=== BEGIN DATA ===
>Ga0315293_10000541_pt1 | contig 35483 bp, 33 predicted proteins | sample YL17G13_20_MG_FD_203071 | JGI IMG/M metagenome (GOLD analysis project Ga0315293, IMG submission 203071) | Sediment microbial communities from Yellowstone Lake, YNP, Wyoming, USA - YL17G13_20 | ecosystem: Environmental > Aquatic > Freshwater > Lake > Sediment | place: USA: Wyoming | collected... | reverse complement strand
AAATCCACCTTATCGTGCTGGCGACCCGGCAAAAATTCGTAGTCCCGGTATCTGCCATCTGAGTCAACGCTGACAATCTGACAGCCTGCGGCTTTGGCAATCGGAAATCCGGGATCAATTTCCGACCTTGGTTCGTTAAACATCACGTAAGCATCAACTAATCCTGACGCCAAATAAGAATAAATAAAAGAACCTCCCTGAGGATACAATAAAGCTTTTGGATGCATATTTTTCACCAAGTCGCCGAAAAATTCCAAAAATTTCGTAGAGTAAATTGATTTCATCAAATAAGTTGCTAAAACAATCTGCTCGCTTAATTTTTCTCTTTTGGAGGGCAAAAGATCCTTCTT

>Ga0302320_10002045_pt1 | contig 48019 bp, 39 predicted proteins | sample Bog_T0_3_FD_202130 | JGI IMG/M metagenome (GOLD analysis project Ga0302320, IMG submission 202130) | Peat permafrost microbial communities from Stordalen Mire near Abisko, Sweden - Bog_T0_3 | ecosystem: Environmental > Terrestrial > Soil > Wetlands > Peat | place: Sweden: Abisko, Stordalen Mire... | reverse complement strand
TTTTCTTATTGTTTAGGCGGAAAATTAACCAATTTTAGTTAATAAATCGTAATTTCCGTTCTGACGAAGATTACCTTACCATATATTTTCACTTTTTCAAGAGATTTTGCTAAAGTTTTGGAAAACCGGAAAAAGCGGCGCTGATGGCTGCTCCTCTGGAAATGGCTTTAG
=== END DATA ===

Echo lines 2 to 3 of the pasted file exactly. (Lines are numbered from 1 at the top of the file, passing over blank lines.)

AAATCCACCTTATCGTGCTGGCGACCCGGCAAAAATTCGTAGTCCCGGTATCTGCCATCTGAGTCAACGCTGACAATCTGACAGCCTGCGGCTTTGGCAATCGGAAATCCGGGATCAATTTCCGACCTTGGTTCGTTAAACATCACGTAAGCATCAACTAATCCTGACGCCAAATAAGAATAAATAAAAGAACCTCCCTGAGGATACAATAAAGCTTTTGGATGCATATTTTTCACCAAGTCGCCGAAAAATTCCAAAAATTTCGTAGAGTAAATTGATTTCATCAAATAAGTTGCTAAAACAATCTGCTCGCTTAATTTTTCTCTTTTGGAGGGCAAAAGATCCTTCTT

>Ga0302320_10002045_pt1 | contig 48019 bp, 39 predicted proteins | sample Bog_T0_3_FD_202130 | JGI IMG/M metagenome (GOLD analysis project Ga0302320, IMG submission 202130) | Peat permafrost microbial communities from Stordalen Mire near Abisko, Sweden - Bog_T0_3 | ecosystem: Environmental > Terrestrial > Soil > Wetlands > Peat | place: Sweden: Abisko, Stordalen Mire... | reverse complement strand